Purdue Circumvented the Regulator to Promote OxyContin, Hiding Its Real Risk of Addiction

In 2001, the Food and Drug Administration required Purdue to change OxyContin’s patient package inserts to make addiction risks more evident. The company altered the label to make it appear as though illegal use and abuse were the only addiction-related problems associated with OxyContin. Eventually, Purdue hired the FDA’s medical reviewer for OxyContin. 

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“You Can Put the Monopoly Tiger in a Cage but You Cannot Transform a Tiger Into a Vegan”

In an extensive interview with the Swiss news website TheMarket.ch, Luigi Zingales discusses ways to deal with Big Tech and the impact of the antitrust debate on the 2020 presidential election and on consumer welfare. “The digital economy is substantially different from a traditional textbook economy.”

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It Is Time to Break Up the Disney Empire

Disney is not a corporation that pushes the bounds of artistic and technological possibility but a corporation that pushes the bounds of legal possibility under a radical pro-consolidation framework that has existed since the 1990s. Its new streaming service Disney Plus proves that the company is willing to lose money in order to generate market power that Disney can later use, often against consumers.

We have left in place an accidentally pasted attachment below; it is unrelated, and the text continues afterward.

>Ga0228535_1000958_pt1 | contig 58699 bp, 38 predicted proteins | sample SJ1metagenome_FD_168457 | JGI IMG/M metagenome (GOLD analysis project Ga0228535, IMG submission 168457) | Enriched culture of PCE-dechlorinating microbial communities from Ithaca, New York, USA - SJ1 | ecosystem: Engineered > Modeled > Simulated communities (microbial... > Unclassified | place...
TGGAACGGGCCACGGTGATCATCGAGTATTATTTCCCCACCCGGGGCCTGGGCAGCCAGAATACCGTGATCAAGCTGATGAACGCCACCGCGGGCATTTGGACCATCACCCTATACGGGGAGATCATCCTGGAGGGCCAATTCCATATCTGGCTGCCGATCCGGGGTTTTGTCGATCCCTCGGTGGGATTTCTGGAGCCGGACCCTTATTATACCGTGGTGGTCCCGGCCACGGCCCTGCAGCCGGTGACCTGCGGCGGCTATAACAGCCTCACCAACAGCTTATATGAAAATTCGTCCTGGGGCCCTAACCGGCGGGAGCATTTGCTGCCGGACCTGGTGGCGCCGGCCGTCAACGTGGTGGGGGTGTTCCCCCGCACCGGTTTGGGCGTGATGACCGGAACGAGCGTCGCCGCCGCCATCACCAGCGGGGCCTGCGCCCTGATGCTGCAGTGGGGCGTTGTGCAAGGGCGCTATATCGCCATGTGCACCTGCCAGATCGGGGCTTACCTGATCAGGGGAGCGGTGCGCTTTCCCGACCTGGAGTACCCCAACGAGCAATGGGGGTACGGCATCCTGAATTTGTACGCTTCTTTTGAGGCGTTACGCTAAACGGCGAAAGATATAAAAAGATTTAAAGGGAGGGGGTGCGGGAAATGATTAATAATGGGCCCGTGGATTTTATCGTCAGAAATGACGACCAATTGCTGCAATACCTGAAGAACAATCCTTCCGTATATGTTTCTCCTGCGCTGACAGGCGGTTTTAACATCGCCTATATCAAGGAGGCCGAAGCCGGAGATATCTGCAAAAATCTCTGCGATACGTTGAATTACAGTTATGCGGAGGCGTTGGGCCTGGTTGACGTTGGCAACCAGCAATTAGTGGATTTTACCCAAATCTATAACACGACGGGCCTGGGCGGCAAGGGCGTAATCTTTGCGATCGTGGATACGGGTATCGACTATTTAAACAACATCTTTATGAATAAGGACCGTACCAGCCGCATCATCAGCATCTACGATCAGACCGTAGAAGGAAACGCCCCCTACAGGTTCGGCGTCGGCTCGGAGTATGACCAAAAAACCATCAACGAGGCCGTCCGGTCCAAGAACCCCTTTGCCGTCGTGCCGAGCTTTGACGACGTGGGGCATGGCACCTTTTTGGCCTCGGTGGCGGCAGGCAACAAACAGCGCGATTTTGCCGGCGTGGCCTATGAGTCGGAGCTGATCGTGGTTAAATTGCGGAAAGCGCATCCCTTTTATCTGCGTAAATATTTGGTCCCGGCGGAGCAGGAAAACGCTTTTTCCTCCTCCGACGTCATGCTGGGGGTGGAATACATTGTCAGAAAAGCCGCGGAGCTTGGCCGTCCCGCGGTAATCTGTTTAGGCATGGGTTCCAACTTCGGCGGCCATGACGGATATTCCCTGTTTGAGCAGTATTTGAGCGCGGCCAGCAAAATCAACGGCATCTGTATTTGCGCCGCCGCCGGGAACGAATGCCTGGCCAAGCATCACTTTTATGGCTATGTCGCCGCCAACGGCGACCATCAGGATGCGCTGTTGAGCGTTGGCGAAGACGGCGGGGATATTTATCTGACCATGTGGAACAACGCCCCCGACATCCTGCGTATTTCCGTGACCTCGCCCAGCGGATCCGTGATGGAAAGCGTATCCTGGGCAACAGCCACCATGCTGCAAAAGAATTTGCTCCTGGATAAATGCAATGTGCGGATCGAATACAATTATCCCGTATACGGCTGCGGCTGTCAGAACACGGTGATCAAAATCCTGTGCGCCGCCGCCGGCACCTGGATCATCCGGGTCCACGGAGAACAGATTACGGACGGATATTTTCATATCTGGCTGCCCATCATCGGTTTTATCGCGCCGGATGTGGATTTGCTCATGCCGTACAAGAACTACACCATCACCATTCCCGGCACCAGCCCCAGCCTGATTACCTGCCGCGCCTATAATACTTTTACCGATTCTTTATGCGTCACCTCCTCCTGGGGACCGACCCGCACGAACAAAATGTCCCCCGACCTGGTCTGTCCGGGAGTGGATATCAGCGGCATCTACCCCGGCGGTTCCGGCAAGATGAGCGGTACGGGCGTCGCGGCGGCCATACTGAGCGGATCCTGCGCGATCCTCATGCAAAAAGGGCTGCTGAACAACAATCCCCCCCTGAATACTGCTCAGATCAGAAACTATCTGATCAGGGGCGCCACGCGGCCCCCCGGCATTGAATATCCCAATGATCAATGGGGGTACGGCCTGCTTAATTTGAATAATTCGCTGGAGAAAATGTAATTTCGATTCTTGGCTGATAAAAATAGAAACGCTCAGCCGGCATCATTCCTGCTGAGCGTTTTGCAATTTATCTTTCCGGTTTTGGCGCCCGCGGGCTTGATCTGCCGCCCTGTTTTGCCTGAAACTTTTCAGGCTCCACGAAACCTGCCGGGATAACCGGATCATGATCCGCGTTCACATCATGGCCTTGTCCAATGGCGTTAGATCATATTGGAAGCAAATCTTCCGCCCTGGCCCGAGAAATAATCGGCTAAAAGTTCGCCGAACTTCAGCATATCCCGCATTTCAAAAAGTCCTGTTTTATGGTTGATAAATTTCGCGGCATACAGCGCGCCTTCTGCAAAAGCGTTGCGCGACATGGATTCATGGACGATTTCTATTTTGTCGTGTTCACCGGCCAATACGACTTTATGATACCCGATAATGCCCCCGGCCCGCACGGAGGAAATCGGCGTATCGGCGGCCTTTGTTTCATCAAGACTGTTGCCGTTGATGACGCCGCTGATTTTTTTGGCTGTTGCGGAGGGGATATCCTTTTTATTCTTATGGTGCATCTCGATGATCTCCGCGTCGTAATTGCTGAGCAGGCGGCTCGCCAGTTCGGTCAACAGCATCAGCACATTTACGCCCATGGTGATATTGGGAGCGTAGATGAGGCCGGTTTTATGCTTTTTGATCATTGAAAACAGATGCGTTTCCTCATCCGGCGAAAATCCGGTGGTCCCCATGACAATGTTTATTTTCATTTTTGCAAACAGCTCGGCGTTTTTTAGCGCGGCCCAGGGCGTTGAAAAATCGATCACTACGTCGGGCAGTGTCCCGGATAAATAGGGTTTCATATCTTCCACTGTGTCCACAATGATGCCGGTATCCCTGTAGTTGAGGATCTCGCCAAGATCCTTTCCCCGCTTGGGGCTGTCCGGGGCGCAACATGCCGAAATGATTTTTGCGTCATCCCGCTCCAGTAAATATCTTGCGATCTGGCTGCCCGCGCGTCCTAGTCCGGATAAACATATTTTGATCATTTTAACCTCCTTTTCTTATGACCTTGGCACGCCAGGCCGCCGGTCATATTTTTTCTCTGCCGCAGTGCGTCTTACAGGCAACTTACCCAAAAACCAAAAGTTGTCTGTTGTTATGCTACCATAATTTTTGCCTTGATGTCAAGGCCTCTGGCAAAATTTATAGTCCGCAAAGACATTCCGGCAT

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OxyContin’s Academic Marketing: The Studies That Fueled the Opioid Crisis

Purdue Pharmaceuticals used to cite three major studies to argue that in prescribing OxyContin, addiction-risk was not significant. The most influential of those studies did not even mention OxyContin, because it was completed twenty-five years before OxyContin was sold. After more than a decade, the company had to admit that “data are not available to establish the true incidence of addiction.”

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Western Multinationals Can Improve Workers’ Safety, If They Want to: The Case of Bangladesh

In 2013, one of the largest factories in Bangladesh collapsed, killing 1,134 workers. Many multinationals committed to improving safety standards. A new study shows that Western corporations can improve labor standards in developing countries, without harming their competitiveness. The result is even more compelling because the study is co-funded by multinationals.  

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